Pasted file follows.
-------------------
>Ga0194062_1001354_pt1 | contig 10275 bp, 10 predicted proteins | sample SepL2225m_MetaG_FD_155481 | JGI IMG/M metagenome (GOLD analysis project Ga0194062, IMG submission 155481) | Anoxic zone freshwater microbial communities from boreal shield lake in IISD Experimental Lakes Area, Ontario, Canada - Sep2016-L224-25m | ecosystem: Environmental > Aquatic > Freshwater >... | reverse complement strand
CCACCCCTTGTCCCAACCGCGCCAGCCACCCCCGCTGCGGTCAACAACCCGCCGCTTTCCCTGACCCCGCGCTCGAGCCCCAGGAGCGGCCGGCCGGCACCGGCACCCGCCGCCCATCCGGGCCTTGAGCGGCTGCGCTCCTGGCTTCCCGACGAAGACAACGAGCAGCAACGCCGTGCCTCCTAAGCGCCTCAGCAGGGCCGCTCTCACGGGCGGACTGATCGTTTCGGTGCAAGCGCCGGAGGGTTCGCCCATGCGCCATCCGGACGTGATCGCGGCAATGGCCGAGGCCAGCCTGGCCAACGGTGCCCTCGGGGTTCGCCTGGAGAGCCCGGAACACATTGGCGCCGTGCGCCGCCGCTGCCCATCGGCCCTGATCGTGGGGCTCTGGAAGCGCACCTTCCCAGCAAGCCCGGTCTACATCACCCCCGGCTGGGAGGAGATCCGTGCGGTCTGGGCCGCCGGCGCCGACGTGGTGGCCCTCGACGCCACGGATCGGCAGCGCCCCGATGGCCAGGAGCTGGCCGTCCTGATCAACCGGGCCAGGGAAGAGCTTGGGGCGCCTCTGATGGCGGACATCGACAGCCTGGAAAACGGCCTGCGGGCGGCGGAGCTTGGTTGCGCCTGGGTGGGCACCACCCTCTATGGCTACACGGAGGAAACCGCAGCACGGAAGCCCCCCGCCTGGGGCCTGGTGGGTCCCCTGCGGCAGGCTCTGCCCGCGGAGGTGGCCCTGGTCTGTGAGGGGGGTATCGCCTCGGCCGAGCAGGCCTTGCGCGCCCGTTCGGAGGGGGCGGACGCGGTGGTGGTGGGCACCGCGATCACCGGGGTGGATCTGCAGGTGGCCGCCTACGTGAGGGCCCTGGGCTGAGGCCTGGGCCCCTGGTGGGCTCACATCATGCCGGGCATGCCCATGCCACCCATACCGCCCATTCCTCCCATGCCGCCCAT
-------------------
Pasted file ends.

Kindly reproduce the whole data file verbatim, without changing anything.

>Ga0194062_1001354_pt1 | contig 10275 bp, 10 predicted proteins | sample SepL2225m_MetaG_FD_155481 | JGI IMG/M metagenome (GOLD analysis project Ga0194062, IMG submission 155481) | Anoxic zone freshwater microbial communities from boreal shield lake in IISD Experimental Lakes Area, Ontario, Canada - Sep2016-L224-25m | ecosystem: Environmental > Aquatic > Freshwater >... | reverse complement strand
CCACCCCTTGTCCCAACCGCGCCAGCCACCCCCGCTGCGGTCAACAACCCGCCGCTTTCCCTGACCCCGCGCTCGAGCCCCAGGAGCGGCCGGCCGGCACCGGCACCCGCCGCCCATCCGGGCCTTGAGCGGCTGCGCTCCTGGCTTCCCGACGAAGACAACGAGCAGCAACGCCGTGCCTCCTAAGCGCCTCAGCAGGGCCGCTCTCACGGGCGGACTGATCGTTTCGGTGCAAGCGCCGGAGGGTTCGCCCATGCGCCATCCGGACGTGATCGCGGCAATGGCCGAGGCCAGCCTGGCCAACGGTGCCCTCGGGGTTCGCCTGGAGAGCCCGGAACACATTGGCGCCGTGCGCCGCCGCTGCCCATCGGCCCTGATCGTGGGGCTCTGGAAGCGCACCTTCCCAGCAAGCCCGGTCTACATCACCCCCGGCTGGGAGGAGATCCGTGCGGTCTGGGCCGCCGGCGCCGACGTGGTGGCCCTCGACGCCACGGATCGGCAGCGCCCCGATGGCCAGGAGCTGGCCGTCCTGATCAACCGGGCCAGGGAAGAGCTTGGGGCGCCTCTGATGGCGGACATCGACAGCCTGGAAAACGGCCTGCGGGCGGCGGAGCTTGGTTGCGCCTGGGTGGGCACCACCCTCTATGGCTACACGGAGGAAACCGCAGCACGGAAGCCCCCCGCCTGGGGCCTGGTGGGTCCCCTGCGGCAGGCTCTGCCCGCGGAGGTGGCCCTGGTCTGTGAGGGGGGTATCGCCTCGGCCGAGCAGGCCTTGCGCGCCCGTTCGGAGGGGGCGGACGCGGTGGTGGTGGGCACCGCGATCACCGGGGTGGATCTGCAGGTGGCCGCCTACGTGAGGGCCCTGGGCTGAGGCCTGGGCCCCTGGTGGGCTCACATCATGCCGGGCATGCCCATGCCACCCATACCGCCCATTCCTCCCATGCCGCCCAT